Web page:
It's sad top see how this award winning pub chain has sold out to the mass appeal of students and sport. The resulting pub has lost its way and become a clone of any other sports bar in town.
Various review sites scared me when I agreed to purchase this TV for a bargain-bucket price of £190 in September 2009. However, the reviews proved fruitless. The TV pretends to be nothing else but a feature-free, cheaply-built TV - and that's just fine with me.
The picture quality and resolution is perfect unless you happen to be watching at an angle - in which case you have to manually turn the brightness up to compensate for the LCD shortcomings. The built in Freeview and DVD player was the biggest draw for me - no more untidy cables and plug gangs scattered across the floor.
The Nicam stereo sound quality isn't fantastic if you're watching in a church hall; but lets be fair - most people will be buying this TV for their bedrooms. For the ipod fanatics, the ability to "dock" the ipod (I had no idea what this meant before I bought the TV!) is a plus point and turns the television into a top quality music centre.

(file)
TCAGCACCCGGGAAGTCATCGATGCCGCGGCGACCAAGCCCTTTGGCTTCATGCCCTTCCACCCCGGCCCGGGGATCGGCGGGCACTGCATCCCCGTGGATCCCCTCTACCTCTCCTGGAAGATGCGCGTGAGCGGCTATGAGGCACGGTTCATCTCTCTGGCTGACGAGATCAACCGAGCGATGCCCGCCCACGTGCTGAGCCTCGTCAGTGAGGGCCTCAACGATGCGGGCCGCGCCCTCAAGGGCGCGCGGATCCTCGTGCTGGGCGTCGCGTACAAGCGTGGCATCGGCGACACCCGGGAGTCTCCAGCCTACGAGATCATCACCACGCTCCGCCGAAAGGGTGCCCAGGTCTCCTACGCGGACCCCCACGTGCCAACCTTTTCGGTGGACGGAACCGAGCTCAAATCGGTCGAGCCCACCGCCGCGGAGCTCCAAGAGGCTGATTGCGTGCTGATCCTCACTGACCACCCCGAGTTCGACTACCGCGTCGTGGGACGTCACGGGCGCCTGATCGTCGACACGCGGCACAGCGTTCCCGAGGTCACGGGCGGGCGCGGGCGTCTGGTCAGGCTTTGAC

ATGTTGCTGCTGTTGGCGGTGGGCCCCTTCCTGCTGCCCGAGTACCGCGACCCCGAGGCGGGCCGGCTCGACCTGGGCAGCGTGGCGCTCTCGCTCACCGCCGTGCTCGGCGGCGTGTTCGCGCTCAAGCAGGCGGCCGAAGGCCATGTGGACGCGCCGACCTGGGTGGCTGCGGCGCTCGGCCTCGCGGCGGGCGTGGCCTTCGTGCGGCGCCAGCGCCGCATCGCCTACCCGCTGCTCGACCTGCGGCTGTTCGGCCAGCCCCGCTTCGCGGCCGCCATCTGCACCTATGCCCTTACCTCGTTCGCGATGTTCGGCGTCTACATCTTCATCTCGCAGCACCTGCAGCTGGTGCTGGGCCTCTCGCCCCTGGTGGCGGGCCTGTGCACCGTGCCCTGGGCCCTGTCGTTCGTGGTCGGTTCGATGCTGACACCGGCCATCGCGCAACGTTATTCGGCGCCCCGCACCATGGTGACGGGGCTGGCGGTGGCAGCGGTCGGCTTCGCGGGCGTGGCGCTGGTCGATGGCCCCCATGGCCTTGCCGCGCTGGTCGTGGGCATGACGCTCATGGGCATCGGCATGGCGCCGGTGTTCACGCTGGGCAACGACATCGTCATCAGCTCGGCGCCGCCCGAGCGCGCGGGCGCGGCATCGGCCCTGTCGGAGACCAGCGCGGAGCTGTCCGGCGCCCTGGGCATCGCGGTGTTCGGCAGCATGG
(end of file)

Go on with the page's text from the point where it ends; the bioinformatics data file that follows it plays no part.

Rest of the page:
The digital text is predictably slow and cumbersome though, with the decline of the much-loved Ceefax/Telextext services, I have become all too used to this plight.
The TV comes nailed flat to a stand, which can not be detached from the screen itself. Not so bad if you're simply putting the set on a table, but looks utterly unsightly when attaching the TV to a wall.
I never thought I would hold on to a phone as long as this. Purchased the mobile through Orange in January 2009 for £80 and it is still in fabulous working order. I primarily bought the phone to replace my digital camera and the 3.2 megapixel snapper is ideal for nights out and day trips away, providing various snap-happy features, including white balance and auto focus, as well as the ability to morph the photo, should you really wish to do so.
The phone itself has all the features you would expect, including a music player, FM Radio, various dull games and internet access. Purchasing an inexpensive M2 memory card allows you to store upwards of 5000 photos on one phone!